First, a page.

Gaudiya Math

(est. 1930s)
   The Gaudiya Math (monastery) is an organiza-tion founded in the 1930s to promote Chaitanya VAISHNAVISM in India, and later around the world.
   The modern revival of the BHAKTI (devotional) yoga tradition of Sri Chaitanya Mahaprabhu (1486–1534) is generally attributed to the efforts of Srila Bhaktivinode Thakur (born Kedarnath Dutta, 1838–1914). A lifelong follower of the devotion to Lord KRISHNA, he concentrated his last decades on creating various programs to spread the devotion, especially the Nama Hatta program designed to promote the chanting of the holy name. Among his accomplishments, along with his colleague Srila Jagannath das Babaji, was the rediscovery of the birthplace of Sri Chaitanya.
   Bhaktivinode Thakur’s work was carried for-ward by his son, Srila Bhaktisiddhanta Sarasvati Thakur (1874–1937). Bhaktisiddhanta, together with Kuñja Babu and other devotees, founded the Gaudiya Math in the 1930s. He emphasized the personal nature of the godhead, in distinc-tion to the view that had become dominant in eastern India, that the divine was basically impersonal. He also worked to build the preach-ing centers established by his father into full ashrams. Most importantly, he tried to put into effect the desire of his father to send Vaishnavite disciples to the West.
   The first center of bhakti yoga in England opened in 1933 as the Gaudiya Mission Society of London; on July 20, representatives of the Gaud-iya Math had an official meeting with the king. A second European preaching center was opened in Berlin. Meanwhile, additional centers were being established across India, with a concentration in Bengal and along the route of the GANGES River to BRINDAVAN. A conscious effort was made to establish centers in the places known to have been visited by Chaitanya. An active publishing pro-gram was developed. Besides its own accomplish-ments, the rise of the Gaudiya Math was seen as a stimulus to other organizations that continued Chaitanya’s teachings.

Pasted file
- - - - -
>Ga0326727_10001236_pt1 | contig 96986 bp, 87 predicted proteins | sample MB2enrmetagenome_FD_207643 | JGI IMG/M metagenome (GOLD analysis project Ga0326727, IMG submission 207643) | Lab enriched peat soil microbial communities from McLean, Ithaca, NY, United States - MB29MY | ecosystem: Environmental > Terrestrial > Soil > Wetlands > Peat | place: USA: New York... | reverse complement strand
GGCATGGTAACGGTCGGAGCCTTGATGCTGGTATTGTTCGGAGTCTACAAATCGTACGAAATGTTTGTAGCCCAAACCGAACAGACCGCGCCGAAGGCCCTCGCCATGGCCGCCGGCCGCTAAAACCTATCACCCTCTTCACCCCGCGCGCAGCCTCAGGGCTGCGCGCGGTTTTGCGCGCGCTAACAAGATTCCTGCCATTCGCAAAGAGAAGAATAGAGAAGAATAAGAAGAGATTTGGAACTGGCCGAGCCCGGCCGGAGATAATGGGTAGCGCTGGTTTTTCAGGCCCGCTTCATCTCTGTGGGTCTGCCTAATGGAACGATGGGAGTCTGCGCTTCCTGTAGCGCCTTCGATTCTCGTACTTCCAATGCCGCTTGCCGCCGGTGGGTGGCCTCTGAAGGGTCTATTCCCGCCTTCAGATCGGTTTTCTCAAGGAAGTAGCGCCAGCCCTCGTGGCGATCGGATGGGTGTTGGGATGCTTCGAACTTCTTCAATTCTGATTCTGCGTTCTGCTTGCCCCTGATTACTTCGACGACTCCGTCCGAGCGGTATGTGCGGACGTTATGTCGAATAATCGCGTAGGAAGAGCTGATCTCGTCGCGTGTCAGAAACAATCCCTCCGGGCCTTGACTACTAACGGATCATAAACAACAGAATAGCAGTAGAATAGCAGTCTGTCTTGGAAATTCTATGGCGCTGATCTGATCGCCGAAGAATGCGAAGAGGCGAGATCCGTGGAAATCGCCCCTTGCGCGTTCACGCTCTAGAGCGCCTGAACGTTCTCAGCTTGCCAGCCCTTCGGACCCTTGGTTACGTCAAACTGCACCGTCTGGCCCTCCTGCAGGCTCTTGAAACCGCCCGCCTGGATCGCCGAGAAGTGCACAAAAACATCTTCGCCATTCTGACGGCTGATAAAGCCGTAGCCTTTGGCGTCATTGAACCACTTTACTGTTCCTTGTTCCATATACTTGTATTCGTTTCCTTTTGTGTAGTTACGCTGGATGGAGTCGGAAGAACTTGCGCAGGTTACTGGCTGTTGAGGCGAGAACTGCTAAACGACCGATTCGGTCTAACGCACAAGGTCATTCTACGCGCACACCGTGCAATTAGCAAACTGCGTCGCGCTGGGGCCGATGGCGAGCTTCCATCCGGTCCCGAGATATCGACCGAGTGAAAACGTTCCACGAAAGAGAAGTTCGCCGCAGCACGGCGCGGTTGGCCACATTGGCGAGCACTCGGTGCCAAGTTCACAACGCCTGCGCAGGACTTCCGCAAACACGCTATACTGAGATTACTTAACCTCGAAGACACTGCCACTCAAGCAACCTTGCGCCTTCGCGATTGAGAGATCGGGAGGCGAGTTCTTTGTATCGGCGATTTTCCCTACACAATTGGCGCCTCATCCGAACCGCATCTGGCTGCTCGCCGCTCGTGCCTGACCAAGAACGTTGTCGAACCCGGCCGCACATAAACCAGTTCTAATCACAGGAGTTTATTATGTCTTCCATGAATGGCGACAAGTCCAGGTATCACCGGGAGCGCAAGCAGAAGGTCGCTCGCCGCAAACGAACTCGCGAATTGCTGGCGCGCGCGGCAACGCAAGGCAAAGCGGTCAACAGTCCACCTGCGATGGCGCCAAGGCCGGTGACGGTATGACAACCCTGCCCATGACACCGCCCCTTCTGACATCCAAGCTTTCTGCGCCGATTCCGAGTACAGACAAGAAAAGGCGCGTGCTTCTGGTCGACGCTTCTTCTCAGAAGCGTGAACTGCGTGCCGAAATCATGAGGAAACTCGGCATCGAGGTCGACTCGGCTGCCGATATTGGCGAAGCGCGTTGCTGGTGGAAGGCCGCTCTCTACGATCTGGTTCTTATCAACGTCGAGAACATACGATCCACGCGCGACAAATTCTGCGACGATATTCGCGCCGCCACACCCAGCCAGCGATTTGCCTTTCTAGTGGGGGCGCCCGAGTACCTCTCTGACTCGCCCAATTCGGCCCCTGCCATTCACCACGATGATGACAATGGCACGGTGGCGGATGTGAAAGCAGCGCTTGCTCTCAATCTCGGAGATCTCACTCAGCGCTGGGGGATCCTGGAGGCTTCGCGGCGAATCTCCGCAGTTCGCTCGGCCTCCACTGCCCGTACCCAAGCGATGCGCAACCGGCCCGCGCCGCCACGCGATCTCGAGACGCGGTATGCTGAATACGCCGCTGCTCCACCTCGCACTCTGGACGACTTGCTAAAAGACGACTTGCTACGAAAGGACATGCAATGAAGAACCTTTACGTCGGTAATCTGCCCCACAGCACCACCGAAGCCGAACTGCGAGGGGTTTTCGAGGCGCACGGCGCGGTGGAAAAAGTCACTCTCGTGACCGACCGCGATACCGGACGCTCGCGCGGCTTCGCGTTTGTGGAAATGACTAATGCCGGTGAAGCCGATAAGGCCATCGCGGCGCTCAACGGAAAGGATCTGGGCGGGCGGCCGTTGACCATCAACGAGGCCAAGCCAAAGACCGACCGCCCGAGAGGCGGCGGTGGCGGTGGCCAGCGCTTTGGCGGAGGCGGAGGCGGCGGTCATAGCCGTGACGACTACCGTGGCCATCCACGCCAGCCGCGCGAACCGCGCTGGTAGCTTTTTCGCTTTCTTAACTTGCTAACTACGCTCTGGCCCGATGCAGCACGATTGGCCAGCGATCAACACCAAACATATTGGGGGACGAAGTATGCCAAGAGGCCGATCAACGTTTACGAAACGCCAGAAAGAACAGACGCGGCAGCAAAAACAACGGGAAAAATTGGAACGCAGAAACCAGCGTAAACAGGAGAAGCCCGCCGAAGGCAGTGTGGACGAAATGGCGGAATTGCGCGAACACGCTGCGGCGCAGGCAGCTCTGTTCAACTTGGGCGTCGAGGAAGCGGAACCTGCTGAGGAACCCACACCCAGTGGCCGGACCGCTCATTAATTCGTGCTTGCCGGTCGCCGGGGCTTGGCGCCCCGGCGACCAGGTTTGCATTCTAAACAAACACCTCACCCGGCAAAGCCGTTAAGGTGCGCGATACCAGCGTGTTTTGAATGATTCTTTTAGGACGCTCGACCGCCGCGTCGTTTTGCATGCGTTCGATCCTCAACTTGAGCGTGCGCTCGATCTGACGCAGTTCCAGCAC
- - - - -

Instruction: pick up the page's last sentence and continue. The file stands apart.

The math has become best known through the Western Mission started by one of his former members, A. C. Bhaktivedanta Swami Prabhupada (1896–1977), a disciple of Bhaktisiddhanta. The later told Prabhupada in 1936 to prepare himself for a mission in the West. In 1965, already of advanced years, he moved to the United States and began the INTERNATIONAL SOCIETY FOR KRISHNA CONSCIOUSNESS (ISKCON). Though independent of the math, ISKCON would become the most effective instrument in carrying out the goals of the math’s founder. In the last decades of the 20th century, in spite of numerous ups and downs, it was still teaching devotion to Krishna in many countries of the world.
   ISKCON’s success spawned more than 20 new organizations that follow Krishna devotion. In the 1990s, most of these organizations joined with the surviving Gaudiya Math in India to create the World Vaisnava Association, as part of an attempt to coordinate and unify the global mission.
   Further reading: Shukavak N. Dasa, Hindu Encounter with Modernity: Kedarnath Datta Bhaktivinoda Vaish-nava Theologian (Los Angeles: Sri, 1999); Swami B. A. Paramadvaiti, “Our Family the Gaudiya Math: A Study of the Expansion of Gaudiya Vaisnavism and the Many Branches Developing around the Gaudiya Math.” Vrindavan Institute for Vaisnava Culture and Studies. Available online. URL: Accessed August 15, 2005; Steven Rosen, Contemporary Scholars Discuss the Gaudiya Tradition (Brooklyn, N.Y.: Folk Books, 1992); Sri Srila Bhaktivinode Thakura, The Bhagavat: Its Philosophy, Its Ethics and Its Theology (Navadwip: Shri Goudiya Samiti, 1986); ———, Jaiva Dharma (Mad: Sri Gaudiya Math, 1975).

Encyclopedia of Hinduism. . 2007.

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